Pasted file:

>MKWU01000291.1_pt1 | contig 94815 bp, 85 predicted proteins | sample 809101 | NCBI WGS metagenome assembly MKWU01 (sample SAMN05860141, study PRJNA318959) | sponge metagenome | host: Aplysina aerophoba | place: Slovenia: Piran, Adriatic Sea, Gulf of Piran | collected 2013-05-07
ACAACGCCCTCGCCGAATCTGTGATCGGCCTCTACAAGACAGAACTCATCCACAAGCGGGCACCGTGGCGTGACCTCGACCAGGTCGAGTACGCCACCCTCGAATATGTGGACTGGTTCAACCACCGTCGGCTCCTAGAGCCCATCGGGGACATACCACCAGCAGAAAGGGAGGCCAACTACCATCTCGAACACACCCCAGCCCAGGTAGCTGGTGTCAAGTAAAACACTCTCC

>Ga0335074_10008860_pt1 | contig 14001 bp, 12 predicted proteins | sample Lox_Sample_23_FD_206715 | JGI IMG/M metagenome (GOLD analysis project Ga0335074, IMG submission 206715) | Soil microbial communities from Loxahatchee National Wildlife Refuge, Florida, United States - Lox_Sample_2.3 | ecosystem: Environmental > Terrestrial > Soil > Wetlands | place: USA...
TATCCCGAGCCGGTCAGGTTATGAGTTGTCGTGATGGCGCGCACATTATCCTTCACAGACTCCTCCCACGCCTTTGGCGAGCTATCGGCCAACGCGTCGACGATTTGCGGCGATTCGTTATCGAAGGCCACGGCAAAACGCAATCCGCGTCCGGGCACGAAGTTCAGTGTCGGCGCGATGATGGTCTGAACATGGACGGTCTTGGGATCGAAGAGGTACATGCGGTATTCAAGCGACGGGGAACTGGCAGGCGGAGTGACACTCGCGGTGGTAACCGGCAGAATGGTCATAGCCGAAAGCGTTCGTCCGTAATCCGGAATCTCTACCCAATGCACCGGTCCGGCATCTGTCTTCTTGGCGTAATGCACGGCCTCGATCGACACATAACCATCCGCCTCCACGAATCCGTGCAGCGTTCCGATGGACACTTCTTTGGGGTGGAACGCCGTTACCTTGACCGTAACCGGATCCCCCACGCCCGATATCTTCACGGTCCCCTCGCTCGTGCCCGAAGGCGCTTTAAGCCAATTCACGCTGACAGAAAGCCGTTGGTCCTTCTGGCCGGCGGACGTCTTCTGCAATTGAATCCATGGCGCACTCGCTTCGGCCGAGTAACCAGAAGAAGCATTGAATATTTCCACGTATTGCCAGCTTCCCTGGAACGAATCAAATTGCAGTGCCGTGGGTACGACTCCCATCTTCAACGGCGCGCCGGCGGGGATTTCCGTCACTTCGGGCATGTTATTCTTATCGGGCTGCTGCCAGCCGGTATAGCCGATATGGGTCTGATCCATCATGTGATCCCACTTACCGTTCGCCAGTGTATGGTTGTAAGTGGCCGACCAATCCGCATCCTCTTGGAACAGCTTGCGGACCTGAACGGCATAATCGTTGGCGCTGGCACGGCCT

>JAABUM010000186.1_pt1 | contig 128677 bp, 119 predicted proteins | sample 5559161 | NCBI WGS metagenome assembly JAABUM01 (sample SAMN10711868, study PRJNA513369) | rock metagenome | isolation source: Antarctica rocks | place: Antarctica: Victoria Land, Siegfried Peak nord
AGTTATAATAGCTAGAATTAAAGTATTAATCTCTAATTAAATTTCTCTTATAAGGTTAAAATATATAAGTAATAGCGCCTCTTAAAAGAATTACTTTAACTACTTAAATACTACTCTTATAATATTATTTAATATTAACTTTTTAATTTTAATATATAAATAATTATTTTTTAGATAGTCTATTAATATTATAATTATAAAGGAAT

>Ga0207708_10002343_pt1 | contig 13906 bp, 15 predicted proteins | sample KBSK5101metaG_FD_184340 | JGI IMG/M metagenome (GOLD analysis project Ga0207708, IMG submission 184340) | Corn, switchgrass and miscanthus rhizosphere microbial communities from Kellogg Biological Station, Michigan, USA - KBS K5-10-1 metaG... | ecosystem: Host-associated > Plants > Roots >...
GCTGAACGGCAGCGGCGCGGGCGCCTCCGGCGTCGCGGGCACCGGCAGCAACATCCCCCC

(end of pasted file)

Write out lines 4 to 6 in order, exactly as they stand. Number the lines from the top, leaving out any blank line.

TATCCCGAGCCGGTCAGGTTATGAGTTGTCGTGATGGCGCGCACATTATCCTTCACAGACTCCTCCCACGCCTTTGGCGAGCTATCGGCCAACGCGTCGACGATTTGCGGCGATTCGTTATCGAAGGCCACGGCAAAACGCAATCCGCGTCCGGGCACGAAGTTCAGTGTCGGCGCGATGATGGTCTGAACATGGACGGTCTTGGGATCGAAGAGGTACATGCGGTATTCAAGCGACGGGGAACTGGCAGGCGGAGTGACACTCGCGGTGGTAACCGGCAGAATGGTCATAGCCGAAAGCGTTCGTCCGTAATCCGGAATCTCTACCCAATGCACCGGTCCGGCATCTGTCTTCTTGGCGTAATGCACGGCCTCGATCGACACATAACCATCCGCCTCCACGAATCCGTGCAGCGTTCCGATGGACACTTCTTTGGGGTGGAACGCCGTTACCTTGACCGTAACCGGATCCCCCACGCCCGATATCTTCACGGTCCCCTCGCTCGTGCCCGAAGGCGCTTTAAGCCAATTCACGCTGACAGAAAGCCGTTGGTCCTTCTGGCCGGCGGACGTCTTCTGCAATTGAATCCATGGCGCACTCGCTTCGGCCGAGTAACCAGAAGAAGCATTGAATATTTCCACGTATTGCCAGCTTCCCTGGAACGAATCAAATTGCAGTGCCGTGGGTACGACTCCCATCTTCAACGGCGCGCCGGCGGGGATTTCCGTCACTTCGGGCATGTTATTCTTATCGGGCTGCTGCCAGCCGGTATAGCCGATATGGGTCTGATCCATCATGTGATCCCACTTACCGTTCGCCAGTGTATGGTTGTAAGTGGCCGACCAATCCGCATCCTCTTGGAACAGCTTGCGGACCTGAACGGCATAATCGTTGGCGCTGGCACGGCCT

>JAABUM010000186.1_pt1 | contig 128677 bp, 119 predicted proteins | sample 5559161 | NCBI WGS metagenome assembly JAABUM01 (sample SAMN10711868, study PRJNA513369) | rock metagenome | isolation source: Antarctica rocks | place: Antarctica: Victoria Land, Siegfried Peak nord
AGTTATAATAGCTAGAATTAAAGTATTAATCTCTAATTAAATTTCTCTTATAAGGTTAAAATATATAAGTAATAGCGCCTCTTAAAAGAATTACTTTAACTACTTAAATACTACTCTTATAATATTATTTAATATTAACTTTTTAATTTTAATATATAAATAATTATTTTTTAGATAGTCTATTAATATTATAATTATAAAGGAAT